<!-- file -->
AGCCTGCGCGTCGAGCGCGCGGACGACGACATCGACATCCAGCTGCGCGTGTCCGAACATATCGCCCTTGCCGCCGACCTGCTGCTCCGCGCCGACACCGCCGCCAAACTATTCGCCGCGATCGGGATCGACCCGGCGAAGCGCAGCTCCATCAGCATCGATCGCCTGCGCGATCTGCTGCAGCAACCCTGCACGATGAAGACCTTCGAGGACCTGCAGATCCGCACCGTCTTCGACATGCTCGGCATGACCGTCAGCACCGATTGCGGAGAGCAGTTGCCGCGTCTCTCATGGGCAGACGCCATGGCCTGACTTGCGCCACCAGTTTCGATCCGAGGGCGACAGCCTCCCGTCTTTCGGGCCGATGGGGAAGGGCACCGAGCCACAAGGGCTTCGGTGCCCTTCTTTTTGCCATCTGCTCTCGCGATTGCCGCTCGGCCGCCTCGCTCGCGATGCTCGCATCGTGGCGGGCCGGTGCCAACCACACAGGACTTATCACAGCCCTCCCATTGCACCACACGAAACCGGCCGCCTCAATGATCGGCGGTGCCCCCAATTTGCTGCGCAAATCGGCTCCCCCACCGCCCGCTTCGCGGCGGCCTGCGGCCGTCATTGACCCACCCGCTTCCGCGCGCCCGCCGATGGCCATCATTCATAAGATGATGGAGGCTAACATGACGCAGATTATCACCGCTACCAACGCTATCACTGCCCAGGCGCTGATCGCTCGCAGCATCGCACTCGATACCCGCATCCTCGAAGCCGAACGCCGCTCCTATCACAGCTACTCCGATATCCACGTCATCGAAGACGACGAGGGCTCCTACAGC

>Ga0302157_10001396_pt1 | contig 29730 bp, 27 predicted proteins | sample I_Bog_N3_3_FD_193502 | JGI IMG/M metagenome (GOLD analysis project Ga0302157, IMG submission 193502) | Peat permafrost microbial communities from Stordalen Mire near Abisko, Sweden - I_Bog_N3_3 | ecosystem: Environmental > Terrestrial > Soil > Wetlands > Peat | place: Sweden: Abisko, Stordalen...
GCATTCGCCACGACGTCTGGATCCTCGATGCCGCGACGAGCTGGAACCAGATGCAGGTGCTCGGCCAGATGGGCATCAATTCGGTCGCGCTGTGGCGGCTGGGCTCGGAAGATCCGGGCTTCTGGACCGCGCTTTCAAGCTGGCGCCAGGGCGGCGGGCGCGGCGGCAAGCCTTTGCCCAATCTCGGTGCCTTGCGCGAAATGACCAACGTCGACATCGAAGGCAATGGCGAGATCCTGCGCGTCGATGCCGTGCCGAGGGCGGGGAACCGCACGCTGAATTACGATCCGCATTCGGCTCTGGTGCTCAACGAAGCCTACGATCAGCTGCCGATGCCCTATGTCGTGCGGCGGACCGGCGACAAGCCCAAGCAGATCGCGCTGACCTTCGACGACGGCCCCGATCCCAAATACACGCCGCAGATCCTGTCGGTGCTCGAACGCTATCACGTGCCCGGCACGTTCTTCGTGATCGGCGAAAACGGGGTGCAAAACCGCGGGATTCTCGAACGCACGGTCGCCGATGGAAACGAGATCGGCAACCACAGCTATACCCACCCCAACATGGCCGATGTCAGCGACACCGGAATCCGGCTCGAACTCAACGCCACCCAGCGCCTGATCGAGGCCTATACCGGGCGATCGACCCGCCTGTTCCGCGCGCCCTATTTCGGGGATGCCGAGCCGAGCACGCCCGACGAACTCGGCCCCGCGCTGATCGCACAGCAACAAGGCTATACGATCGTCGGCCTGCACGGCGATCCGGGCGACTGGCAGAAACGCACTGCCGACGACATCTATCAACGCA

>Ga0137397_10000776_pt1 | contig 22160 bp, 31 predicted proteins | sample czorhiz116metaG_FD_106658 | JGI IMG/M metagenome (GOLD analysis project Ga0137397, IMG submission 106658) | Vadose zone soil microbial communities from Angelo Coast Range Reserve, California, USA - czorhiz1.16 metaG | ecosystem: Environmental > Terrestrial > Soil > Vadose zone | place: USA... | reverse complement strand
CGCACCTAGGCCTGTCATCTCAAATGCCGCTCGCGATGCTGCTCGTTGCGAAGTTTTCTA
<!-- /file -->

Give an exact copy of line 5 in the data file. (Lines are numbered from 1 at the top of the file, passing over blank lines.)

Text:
CGCACCTAGGCCTGTCATCTCAAATGCCGCTCGCGATGCTGCTCGTTGCGAAGTTTTCTA